It’s backed by a $93-million loan guarantee by the government of Alberta, although the province, industry players and First Nations leaders hope it becomes a gateway to much more.
Alberta Indigenous Opportunities Corp.
(AIOC) unveiled its first deal Wednesday, providing a loan guarantee to help six First Nations acquire an equity interest in the $1.5-billion Cascade Power Project. The large combined-cycle gas-fired generation facility is now being built southwest of Edson.
The Crown corporation was established by the UCP government last year with the aim of promoting Indigenous participation in natural resource developments, such as pipelines and power plants.
“Today marks the beginning of a new era of Indigenous partnership and economic development,” corporation chief executive Alicia Dubois said at a news conference at the Enoch Cree Nation.
“These are not dollars out the doors. It’s a guarantee from the government, but the guarantee is always established with the aim that the project itself is viable.”
The 900-megawatt Cascade generating facility is expected to begin operating in 2023. It will employ 600 workers during the peak of construction and create 25 permanent jobs.
Under the new agreement, the Enoch Cree Nation, Alexis Nakota Sioux Nation, Paul First Nation, Whitefish Lake First Nation, Kehewin Cree Nation and O’Chiese First Nation will acquire an undisclosed stake in the Cascade development.
Premier Jason Kenney noted the project will generate up to eight per cent of the province’s electricity needs once it’s built, and said AIOC will help First Nations create jobs and participate in the economy.
“It is a critical imperative for Alberta that we see First Nations playing a real leadership role with an equity stake in resource projects if there’s going to be a vital future for our resource industries,” he said.
AIOC is also examining a number of other potential deals. The corporation will allocate $1 billion in loan guarantees and supports — up to $250 million per project — to Indigenous groups interested in acquiring an ownership position in resource projects.
Chief Tony Alexis of the Alexis Nakota Sioux Nation said the investment and partnership will be “transformative,” providing long-term income for future generations.
“Ownership is important. Having a seat at the table is important,” he said in an interview.
“I know a lot of First Nation communities have been saying that for years. Now, here we are, we have a seat at the table.”
The Cascade project is intriguing from several perspectives, given it’s the initial project for the new Crown corporation and the development has an ownership structure that involves a consortium of outside investors and six First Nations.
Calgary-based Kineticor Resource Corp. is developing and will operate the venture, while the project will be co-owned by Ontario-based pension fund OPTrust, as well as Axium Infrastructure and DIF Capital Partners.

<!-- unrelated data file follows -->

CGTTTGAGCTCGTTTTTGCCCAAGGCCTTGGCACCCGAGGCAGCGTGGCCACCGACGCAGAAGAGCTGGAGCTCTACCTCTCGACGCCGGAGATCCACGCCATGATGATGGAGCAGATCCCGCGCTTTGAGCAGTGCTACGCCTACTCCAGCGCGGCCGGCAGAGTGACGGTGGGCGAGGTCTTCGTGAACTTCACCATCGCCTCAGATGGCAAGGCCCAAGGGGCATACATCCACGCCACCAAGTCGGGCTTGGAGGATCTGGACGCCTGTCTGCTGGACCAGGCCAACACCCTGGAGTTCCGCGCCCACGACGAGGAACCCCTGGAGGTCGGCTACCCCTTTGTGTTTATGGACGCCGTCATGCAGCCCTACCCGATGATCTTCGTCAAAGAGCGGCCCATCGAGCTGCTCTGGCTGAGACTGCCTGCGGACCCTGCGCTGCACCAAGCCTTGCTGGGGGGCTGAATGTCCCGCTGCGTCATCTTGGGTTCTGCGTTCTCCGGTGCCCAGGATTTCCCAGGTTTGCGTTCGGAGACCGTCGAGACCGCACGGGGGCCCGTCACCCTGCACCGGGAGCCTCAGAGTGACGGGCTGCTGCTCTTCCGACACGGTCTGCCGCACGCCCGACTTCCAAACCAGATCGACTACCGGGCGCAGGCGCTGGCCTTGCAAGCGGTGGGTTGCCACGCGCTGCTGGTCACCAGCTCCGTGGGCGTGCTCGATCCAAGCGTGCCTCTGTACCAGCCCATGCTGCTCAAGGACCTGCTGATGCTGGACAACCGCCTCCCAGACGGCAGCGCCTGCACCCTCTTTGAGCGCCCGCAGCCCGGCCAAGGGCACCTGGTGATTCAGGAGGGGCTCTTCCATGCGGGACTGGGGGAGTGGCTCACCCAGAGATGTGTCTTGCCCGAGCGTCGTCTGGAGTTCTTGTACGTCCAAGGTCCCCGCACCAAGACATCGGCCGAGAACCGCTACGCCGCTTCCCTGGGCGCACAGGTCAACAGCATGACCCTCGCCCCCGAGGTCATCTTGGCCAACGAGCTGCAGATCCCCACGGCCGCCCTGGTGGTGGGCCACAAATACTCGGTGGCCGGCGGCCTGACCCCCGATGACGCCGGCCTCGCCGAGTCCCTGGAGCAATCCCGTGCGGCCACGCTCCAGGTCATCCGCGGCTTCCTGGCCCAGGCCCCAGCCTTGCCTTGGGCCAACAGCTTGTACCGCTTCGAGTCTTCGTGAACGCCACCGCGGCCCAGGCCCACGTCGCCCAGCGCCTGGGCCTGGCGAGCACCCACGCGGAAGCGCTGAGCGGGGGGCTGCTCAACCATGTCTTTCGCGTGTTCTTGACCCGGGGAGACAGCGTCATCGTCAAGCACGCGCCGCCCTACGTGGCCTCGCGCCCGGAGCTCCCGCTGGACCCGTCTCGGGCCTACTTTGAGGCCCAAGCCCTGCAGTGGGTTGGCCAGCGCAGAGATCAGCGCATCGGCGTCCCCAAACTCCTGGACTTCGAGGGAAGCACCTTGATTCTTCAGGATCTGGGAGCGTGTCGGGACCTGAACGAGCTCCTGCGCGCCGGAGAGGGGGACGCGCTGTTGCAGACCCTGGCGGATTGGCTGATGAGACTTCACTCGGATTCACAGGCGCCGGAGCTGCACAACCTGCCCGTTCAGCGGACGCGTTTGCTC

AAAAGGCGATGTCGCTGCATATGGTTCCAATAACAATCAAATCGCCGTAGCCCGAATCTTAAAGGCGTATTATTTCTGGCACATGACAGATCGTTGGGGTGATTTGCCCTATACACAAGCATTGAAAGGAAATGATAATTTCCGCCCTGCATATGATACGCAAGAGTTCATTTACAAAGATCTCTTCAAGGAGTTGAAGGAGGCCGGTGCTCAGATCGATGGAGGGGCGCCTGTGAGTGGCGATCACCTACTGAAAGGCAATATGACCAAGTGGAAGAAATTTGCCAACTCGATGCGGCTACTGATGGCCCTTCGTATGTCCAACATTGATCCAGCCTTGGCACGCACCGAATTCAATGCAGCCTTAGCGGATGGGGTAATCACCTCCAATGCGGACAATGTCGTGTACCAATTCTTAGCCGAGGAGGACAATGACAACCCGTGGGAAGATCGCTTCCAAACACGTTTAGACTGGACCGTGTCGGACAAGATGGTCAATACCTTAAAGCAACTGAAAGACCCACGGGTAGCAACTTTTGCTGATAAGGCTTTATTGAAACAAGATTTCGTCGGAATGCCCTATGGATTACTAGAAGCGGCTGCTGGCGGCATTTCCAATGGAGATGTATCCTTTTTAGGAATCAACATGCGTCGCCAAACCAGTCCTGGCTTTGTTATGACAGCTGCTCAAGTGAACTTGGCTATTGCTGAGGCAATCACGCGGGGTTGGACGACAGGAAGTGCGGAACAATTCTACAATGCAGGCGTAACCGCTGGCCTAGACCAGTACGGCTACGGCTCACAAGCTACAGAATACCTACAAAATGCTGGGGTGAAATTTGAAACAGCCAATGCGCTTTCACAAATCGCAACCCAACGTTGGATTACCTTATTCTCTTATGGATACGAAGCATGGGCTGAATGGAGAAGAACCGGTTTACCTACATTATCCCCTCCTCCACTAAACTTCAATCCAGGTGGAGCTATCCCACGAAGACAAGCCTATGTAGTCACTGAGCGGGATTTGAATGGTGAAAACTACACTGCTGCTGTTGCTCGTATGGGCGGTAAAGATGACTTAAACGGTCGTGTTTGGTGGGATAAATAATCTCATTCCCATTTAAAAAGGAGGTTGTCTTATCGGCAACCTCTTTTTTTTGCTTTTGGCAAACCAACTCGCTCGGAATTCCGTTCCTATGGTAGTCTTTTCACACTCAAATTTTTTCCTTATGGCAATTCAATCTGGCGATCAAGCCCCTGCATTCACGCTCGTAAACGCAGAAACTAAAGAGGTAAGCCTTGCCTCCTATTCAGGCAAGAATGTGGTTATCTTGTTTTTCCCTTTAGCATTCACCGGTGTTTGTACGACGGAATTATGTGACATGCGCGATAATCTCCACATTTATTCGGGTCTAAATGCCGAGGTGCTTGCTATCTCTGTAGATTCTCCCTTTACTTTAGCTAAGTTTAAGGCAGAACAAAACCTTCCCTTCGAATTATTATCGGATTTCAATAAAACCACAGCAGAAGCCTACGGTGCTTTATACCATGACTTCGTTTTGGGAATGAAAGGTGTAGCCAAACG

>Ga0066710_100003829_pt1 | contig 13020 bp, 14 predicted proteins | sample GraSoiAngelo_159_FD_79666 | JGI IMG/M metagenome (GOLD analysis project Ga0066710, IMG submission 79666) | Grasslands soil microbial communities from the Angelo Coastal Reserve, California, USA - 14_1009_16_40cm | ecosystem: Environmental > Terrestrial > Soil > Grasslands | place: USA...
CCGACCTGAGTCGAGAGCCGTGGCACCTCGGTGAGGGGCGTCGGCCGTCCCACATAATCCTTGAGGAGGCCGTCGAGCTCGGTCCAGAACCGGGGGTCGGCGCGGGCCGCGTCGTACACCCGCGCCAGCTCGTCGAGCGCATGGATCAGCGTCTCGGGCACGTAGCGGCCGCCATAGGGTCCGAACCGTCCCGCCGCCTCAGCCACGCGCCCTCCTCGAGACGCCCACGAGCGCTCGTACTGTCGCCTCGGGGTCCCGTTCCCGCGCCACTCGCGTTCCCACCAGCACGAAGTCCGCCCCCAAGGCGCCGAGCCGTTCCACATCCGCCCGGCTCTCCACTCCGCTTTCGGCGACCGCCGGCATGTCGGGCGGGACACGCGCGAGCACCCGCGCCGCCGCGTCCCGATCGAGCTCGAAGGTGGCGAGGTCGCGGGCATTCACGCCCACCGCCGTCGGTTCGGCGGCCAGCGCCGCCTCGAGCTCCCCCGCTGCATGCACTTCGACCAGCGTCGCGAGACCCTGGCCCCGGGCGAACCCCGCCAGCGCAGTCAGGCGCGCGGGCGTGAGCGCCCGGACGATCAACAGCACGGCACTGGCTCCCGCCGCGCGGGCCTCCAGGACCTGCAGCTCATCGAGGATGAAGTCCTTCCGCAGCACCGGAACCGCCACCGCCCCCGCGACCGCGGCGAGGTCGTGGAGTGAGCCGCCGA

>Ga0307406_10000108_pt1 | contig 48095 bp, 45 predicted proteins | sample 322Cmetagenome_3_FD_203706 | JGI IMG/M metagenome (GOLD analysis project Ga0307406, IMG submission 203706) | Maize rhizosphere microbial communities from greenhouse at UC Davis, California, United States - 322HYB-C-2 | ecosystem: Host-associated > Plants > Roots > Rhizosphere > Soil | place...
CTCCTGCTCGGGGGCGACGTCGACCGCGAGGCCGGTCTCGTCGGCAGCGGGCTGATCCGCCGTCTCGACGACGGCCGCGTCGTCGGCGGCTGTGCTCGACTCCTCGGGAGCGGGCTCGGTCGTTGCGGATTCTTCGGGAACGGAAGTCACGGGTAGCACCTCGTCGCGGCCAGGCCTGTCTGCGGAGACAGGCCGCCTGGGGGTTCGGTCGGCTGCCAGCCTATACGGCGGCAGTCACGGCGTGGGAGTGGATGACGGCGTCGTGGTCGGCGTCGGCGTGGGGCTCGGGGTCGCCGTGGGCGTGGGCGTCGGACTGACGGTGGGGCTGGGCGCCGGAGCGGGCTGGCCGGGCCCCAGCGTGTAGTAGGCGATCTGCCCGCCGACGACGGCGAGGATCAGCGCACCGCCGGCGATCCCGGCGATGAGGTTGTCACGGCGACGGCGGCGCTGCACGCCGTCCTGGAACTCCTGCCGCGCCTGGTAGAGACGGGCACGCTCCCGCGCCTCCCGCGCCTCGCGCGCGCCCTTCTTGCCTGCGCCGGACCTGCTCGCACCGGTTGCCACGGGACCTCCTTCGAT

Cascade also represents a major $1.5-billion investment going ahead, smack in the middle of a recession.
Kineticor has said the plant will be the most efficient combined-cycle power plant in Alberta, producing 60 per cent less emissions than a coal-fired generating plant.
Kineticor CEO Andrew Plaunt noted the proponents originally planned on building the project in two phases, but with coal-fired generation being phased out in Alberta, they were able to secure commercial contracts to do both phases at once.
“The fundamentals we think are very sound,” he said.
It’s also a major development for Alberta’s power market.
According to a report by Peters & Co., Cascade and Suncor Energy’s new cogeneration project, which was deferred earlier this year during the oil-price collapse, will create new competition in the power market, bringing on 1,700 MW of new capacity in Alberta in the next few years.
But the most significant effect is the potential of more agreements going ahead with AIOC involvement, allowing more Indigenous communities to invest in major projects by lowering the cost of capital and providing necessary technical supports for that to happen.
The federal government has previously indicated it will consider Indigenous ownership of the Trans Mountain project once the expanded oil pipeline is sold back to the private sector by Ottawa.
Alexis hopes the Cascade deal “becomes a national blueprint for how major energy projects, like the Trans Mountain pipeline and other infrastructure projects, can be structured and financed and on commercial terms to include Indigenous peoples.”
Experts believe the Cascade example can work in other projects, but it will also need to be flexible. Ken Coates, the Macdonald-Laurier Institute’s senior fellow in Aboriginal and northern Canadian issues, said the deal demonstrates the AIOC understands that different First Nations have different financial capabilities and that government has a role to play.
“What this shows is the government of Alberta believes in its energy resource future. Many First Nations believe in that energy resource future. They are doing a collaboration,” he said.
“This is the kind of thing that breaks down stereotypes and breaks down assumptions.”
But can the Cascade deal be replicated?
Simon Moody, a director at OPTrust, believes so. He said the group wanted to do a deal with the six First Nations, and the involvement of the Crown corporation and loan guarantees were critical elements in it moving ahead.
The agreement “opened our eyes” on what can be done, he said.
“It is most certainly a model we will look to replicate. I think others will, too,” Moody said in an interview.
“I am not sitting here and saying this is easy, but I think it is definitely a blueprint for what can be done, certainly on other energy infrastructure.”
Chris Varcoe is a Calgary Herald columnist.
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